When it comes to mathematical concepts, those tiny numeral superscripts called exponents can intimidate even the most earnest student. One thing that helps stop the anxiety is understanding the importance of exponents in everyday math applications.
TL;DR (Too Long; Didn't Read)
Exponents are supercript numerals that let you know how many times you should multiply a number by itself. Some real world applications include understanding scientific scales like the pH scale or the Richter scale, using scientific notation to write very large or very small numbers and taking measurements.
What Are Exponents?
Quite simply, exponents tell you to multiply a number by itself using the superscript numeral to determine how many times you do this. For example, 102 is the same as 10 x 10, or 100. 105 is the same as 10 x 10 x 10 x 10 x 10, or 100,000.
Any time that a scientific field uses a scale, like the pH scale or the Richter scale, you can bet you will find exponents. Both the pH scale and the Richter scale are logarithmic relationships with each whole number representing a ten-fold increase from the number before it.
For example, when chemists indicate a substance has a pH of 7, they know this represents 107 while a substance with a pH of 8 represents 108. This means that the substance with the pH of 8 is 10 times more basic than the substance with the pH of 7.
Geophysicists also use a logarithmic scale. An earthquake that measures a 7 on the Richter scale clocks in at 107 for seismic energy while an earthquake measuring an 8 represents 108 for seismic energy. This means the second earthquake is 10 times more powerful than the first.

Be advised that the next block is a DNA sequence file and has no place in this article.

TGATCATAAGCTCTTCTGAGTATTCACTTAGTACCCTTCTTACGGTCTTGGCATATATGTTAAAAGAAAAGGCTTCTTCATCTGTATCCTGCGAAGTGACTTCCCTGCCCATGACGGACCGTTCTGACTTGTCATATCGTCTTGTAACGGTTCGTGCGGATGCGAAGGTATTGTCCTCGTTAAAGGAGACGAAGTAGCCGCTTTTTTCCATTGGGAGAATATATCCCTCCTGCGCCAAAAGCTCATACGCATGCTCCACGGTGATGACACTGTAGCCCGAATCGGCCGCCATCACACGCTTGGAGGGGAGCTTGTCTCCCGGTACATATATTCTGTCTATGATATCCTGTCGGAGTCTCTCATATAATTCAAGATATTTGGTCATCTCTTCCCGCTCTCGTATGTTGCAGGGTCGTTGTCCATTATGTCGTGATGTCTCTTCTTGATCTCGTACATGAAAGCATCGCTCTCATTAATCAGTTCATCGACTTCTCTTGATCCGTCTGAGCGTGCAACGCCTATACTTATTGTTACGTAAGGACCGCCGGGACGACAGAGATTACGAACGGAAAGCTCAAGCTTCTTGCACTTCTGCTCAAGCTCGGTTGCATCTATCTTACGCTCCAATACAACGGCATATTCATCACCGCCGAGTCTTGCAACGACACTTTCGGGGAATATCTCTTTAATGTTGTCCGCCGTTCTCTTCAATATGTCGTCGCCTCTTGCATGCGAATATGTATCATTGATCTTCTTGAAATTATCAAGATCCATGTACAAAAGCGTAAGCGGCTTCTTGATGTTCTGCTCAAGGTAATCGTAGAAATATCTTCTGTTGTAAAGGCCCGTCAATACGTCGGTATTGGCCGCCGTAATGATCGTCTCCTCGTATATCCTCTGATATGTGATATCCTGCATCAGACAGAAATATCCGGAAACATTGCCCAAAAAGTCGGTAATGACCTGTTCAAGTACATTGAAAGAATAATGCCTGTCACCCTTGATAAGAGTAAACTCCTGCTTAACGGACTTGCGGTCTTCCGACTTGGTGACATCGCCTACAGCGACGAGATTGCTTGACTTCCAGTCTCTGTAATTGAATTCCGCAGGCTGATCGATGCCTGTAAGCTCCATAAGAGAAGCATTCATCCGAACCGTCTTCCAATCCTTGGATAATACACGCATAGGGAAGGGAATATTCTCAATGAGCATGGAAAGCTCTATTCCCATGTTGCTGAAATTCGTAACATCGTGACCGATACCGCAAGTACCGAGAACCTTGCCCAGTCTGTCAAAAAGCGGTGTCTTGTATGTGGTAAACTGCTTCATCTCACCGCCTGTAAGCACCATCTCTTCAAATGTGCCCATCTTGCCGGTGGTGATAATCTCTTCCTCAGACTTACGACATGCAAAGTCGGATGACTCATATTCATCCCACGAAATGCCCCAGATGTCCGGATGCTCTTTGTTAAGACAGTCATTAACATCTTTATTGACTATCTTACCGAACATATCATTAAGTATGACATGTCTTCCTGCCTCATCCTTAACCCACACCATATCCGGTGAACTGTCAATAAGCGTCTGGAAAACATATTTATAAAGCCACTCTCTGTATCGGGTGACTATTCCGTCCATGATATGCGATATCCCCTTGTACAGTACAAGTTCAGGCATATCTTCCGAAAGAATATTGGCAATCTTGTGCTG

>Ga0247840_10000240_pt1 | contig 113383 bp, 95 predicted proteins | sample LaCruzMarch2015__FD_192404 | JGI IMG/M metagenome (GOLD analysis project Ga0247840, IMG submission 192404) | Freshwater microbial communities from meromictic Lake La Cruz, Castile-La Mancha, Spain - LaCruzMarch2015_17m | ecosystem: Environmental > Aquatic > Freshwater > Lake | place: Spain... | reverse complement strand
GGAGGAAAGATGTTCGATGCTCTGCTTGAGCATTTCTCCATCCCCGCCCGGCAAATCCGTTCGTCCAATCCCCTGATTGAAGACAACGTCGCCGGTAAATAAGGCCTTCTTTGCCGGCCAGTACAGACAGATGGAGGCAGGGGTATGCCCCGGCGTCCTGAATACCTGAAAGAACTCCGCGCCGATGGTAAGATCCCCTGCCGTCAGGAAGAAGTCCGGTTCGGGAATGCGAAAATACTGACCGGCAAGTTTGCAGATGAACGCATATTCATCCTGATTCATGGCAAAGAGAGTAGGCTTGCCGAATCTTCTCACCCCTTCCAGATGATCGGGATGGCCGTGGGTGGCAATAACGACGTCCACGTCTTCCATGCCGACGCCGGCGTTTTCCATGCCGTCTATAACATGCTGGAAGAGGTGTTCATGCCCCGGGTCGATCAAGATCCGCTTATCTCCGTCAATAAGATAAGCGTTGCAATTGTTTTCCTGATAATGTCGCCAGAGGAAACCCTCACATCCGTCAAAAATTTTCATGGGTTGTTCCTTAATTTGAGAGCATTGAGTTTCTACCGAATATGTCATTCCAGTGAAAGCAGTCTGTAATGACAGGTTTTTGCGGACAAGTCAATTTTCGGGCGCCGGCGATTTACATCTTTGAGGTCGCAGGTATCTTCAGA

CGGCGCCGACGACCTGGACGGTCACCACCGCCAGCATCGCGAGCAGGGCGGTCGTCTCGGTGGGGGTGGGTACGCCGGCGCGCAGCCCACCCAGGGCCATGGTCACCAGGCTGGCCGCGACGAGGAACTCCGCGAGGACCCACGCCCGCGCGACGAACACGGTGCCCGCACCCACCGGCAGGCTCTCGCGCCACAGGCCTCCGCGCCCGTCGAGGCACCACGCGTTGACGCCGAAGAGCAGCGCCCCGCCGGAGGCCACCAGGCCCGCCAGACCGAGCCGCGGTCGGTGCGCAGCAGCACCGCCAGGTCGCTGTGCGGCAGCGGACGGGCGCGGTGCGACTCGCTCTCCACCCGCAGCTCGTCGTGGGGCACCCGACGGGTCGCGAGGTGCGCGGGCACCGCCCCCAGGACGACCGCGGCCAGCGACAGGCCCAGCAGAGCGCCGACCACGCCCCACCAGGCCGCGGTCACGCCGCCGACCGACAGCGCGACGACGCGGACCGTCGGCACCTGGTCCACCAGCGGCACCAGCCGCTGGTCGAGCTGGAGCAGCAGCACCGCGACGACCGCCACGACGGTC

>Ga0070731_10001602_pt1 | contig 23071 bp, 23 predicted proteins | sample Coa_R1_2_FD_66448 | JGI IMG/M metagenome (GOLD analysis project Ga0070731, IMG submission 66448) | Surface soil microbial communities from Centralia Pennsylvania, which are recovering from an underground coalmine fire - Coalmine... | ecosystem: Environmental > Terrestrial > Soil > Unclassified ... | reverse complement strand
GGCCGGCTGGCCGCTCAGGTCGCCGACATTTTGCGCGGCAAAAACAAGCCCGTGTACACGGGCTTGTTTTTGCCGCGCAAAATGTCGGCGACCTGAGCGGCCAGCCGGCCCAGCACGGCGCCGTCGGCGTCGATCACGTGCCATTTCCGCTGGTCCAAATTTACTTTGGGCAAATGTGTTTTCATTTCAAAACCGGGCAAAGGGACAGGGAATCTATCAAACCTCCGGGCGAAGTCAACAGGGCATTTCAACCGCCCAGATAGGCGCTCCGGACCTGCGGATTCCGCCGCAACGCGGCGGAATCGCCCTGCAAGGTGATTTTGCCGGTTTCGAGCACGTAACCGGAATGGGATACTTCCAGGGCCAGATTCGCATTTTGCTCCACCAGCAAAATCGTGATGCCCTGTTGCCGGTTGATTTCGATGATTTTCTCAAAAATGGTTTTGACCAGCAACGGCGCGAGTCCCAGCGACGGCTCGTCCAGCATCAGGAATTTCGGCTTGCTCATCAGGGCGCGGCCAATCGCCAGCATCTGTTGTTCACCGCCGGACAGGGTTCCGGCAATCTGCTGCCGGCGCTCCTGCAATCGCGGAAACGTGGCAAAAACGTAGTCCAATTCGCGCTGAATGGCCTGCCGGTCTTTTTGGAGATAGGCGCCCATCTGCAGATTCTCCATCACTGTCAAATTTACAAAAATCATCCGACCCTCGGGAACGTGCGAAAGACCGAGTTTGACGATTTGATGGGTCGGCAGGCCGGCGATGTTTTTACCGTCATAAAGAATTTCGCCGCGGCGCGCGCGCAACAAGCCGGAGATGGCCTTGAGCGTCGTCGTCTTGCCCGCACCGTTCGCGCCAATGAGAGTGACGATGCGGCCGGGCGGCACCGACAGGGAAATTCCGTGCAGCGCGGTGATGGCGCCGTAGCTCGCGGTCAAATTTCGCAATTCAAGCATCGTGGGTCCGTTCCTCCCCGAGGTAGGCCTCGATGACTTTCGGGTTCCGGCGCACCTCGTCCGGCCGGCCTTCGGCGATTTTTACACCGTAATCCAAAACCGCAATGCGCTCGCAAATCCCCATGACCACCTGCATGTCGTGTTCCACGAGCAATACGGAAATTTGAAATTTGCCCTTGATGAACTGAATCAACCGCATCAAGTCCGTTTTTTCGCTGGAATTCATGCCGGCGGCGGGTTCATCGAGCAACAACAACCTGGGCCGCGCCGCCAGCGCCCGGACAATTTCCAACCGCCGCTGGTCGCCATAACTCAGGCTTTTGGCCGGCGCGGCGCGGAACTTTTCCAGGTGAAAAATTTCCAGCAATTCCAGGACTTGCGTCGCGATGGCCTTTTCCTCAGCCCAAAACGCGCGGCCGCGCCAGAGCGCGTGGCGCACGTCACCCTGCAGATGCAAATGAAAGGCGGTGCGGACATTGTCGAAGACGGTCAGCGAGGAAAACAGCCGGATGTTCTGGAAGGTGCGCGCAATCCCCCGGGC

Writing Large or Small Numbers
Sometimes scientists must use exceptionally large or small numbers. Scientific notation relies on exponents to write these numbers in a simpler way. For example, the large number 21,492 is 2.1492 x 104 in scientific notation. This literally means 2.1492 x 10 x 10 x 10 x 10. To translate scientific notation into standard notation, you should move the decimal to the right the number of places indicated by the exponent. In the same way, the small number .067 is 6.7 x 10-2 in scientific notation. When the exponent is negative, you should move the decimal to the left to find the number in standard notation.
One of the most common real world applications of exponents involves taking measurements and calculating multi-dimensional quantities. Area is the measure of space in two dimensions (length x width), so you always measure it in square units like square feet or square meters. For instance, when you calculate the area of a garden bed using feet, you should provide the solution in square feet or ft2 using an exponent.
Similarly, volume is the measure of space in three dimensions (length x width x height), so you always measure it in cubic units like cubic feet or cubic meters. For example, if you wanted to calculate the volume of a greenhouse, you would provide the answer in cubic feet or ft3 using an exponent.
While the concept of exponents can seem tricky at first, it is simple to see examples of exponents in the world around you. Learning how exponents function in real life is a good way to make it easier to understand them. And that's fantastic squared (fantastic2)!
About the Author
Melissa Mayer is an eclectic science writer with experience in the fields of molecular biology, proteomics, genomics, microbiology, biobanking and food science. In the niche of science and medical writing, her work includes five years with Thermo Scientific (Accelerating Science blogs), SomaLogic, Mental Floss, the Society for Neuroscience and Healthline. She has also served as interim associate editor for a glossy trade magazine read by pathologists, Clinical Lab Products, and wrote a non-fiction YA book (Coping with Date Rape and Acquaintance Rape). She has two books forthcoming covering the neuroscience of mental health.